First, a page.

At the meeting between ICMSA and the Minister for Agriculture, Michael Creed, to discuss the association’s Sustainable Beef Production Scheme, Des Morrison, Enniscrone, chairperson of ICMSA livestock
ICMSA has had what it said was a “very positive meeting” with Minister for Agriculture Michael Creed to discuss its promotion of its proposed Sustainable Beef Production Scheme.
Emphasising that their scheme addresses a range of challenges across the spectrum, Tipperary farmer and ICMSA president Pat McCormack said that much thought had gone into it and the initial responses had been “hugely positive”.
“We designed the scheme and have based our proposal on the basis that we have to tackle a multitude of issues, including economic volatility in the livestock sector, social sustainability, animal welfare and climate change,” said Mr McCormack, who farms at Greenane, near Tipperary Town.
The scheme outline released just a few weeks ago proposes that a payment of €150 per animal would be given to farmers that rear beef-bred calves in the dairy herd.
Mr McCormack said that there was a cohort of livestock farmers who received no financial support from BEEP, BEAM or BDGP and these were the farmers that rear beef from the dairy herd.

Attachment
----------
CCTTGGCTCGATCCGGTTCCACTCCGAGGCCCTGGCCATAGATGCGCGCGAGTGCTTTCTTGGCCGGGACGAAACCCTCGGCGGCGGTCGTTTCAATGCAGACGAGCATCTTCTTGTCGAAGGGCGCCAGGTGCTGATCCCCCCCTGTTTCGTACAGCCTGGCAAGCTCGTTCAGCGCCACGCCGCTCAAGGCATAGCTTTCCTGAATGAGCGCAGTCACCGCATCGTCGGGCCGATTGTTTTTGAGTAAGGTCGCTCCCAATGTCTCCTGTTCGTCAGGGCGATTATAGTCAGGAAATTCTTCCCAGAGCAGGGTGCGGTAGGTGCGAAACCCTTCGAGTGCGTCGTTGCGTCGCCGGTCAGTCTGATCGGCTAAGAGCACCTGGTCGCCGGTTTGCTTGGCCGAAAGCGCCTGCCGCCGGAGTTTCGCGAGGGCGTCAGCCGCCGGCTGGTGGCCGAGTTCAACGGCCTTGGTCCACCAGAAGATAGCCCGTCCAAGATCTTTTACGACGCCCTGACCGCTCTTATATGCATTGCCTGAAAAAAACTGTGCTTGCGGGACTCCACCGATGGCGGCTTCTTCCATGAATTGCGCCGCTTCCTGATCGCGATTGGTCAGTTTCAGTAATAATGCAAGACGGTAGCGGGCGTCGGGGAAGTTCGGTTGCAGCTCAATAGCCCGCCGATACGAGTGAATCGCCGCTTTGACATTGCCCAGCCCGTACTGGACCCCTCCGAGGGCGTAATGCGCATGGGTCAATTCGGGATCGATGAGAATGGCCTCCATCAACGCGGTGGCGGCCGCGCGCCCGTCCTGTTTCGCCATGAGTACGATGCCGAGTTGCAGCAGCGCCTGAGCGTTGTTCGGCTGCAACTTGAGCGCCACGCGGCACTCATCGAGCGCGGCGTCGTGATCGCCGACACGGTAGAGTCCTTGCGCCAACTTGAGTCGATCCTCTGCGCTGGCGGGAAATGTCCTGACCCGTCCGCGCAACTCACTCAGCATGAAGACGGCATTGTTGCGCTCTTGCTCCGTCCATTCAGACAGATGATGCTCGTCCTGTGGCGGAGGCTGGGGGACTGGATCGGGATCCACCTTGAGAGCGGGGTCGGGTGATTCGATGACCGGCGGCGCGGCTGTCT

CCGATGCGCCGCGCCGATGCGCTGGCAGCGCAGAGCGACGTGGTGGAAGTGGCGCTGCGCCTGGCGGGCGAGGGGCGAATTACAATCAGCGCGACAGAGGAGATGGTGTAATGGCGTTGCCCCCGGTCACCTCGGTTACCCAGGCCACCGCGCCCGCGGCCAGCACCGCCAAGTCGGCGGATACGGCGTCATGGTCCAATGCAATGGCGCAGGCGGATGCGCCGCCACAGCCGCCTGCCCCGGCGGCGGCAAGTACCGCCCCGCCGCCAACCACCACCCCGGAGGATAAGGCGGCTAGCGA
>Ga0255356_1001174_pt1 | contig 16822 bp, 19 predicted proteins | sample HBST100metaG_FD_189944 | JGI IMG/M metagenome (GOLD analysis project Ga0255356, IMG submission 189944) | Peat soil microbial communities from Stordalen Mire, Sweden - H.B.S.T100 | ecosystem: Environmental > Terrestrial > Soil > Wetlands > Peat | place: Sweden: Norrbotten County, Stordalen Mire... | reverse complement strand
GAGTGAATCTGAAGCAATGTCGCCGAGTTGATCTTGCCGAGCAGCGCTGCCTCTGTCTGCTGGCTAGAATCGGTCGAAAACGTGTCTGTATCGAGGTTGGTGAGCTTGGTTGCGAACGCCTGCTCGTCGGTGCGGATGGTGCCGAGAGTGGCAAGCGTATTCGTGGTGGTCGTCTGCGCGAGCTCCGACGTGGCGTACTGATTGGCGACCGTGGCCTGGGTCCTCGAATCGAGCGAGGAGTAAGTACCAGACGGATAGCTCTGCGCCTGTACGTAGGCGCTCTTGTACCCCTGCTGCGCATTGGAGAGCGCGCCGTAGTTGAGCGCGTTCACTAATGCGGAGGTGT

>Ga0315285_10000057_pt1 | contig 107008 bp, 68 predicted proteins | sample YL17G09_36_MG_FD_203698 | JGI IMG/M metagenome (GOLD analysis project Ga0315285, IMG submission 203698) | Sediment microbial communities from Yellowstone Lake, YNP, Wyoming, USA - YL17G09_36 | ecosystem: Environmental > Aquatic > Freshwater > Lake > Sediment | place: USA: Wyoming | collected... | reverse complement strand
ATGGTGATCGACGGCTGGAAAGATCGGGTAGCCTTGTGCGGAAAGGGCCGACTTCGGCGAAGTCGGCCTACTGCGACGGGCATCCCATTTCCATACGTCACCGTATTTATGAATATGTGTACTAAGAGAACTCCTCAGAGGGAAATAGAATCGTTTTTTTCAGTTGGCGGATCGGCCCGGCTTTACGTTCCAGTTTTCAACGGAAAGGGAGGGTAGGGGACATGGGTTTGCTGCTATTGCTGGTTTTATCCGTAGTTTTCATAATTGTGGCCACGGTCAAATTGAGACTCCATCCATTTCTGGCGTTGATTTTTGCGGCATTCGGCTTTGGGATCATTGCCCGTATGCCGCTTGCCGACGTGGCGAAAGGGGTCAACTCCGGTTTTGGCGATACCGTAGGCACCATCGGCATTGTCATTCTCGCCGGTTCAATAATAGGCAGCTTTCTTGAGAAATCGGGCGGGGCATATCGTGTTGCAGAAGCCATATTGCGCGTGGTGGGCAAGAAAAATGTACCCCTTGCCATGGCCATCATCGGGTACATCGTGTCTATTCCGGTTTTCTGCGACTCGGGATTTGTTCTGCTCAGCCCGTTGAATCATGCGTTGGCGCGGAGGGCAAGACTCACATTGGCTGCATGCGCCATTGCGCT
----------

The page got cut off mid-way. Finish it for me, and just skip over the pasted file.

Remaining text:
“When more than 50% of the beef produced comes from the dairy herd, this cannot be ignored,” said Mr McCormack.
The ICMSA president noted that beef from the dairy herd had been shown to be a viable beef production system as demonstrated by the Green acres demo farms where average profit was €475.
“We need to support and encourage this production system as it is the most sustainable on all three pillars of sustainability – economic, social and environmental,” he said.
Mr McCormack said that he was pleased to say that the Minister responded positively to the scheme.
The details of the scheme are:
- Scheme is open to all livestock farmers, agents and feedlots would be excluded
- Farmer that apply to the scheme must rear calves from the dairy herd
- Farmers can only stock their farm at the stocking rate they had in 2019 - to avoid an increase in the cattle population
- Male and female calves with a beef sire and dairy dam are eligible for the scheme. We suggest that the sire must be selected from the DBI or if a stock bull is used, the stock bull must have 4 or 5 stars on the terminal index. Advice from Teagasc should be sought as to what guidelines for sire usage should be adopted
- Calves must be less than six weeks of age at time of purchase
- An initial payment of €75 can be drawn down by the farmer once the animal is weighed, between 6 and 10 months. By having known weights for the animals, better feeding strategies can be employed for those lagging behind
- The second payment of €75 is drawn down after the animal is slaughtered
- Steers must be slaughtered within 30 months and heifers must be slaughtered within 24 months
- Suckler farmers that wish to enter the scheme in 2019 should be allowed exit the BDGP scheme
- Farmers can only avail of the scheme on a maximum of 100 calves per year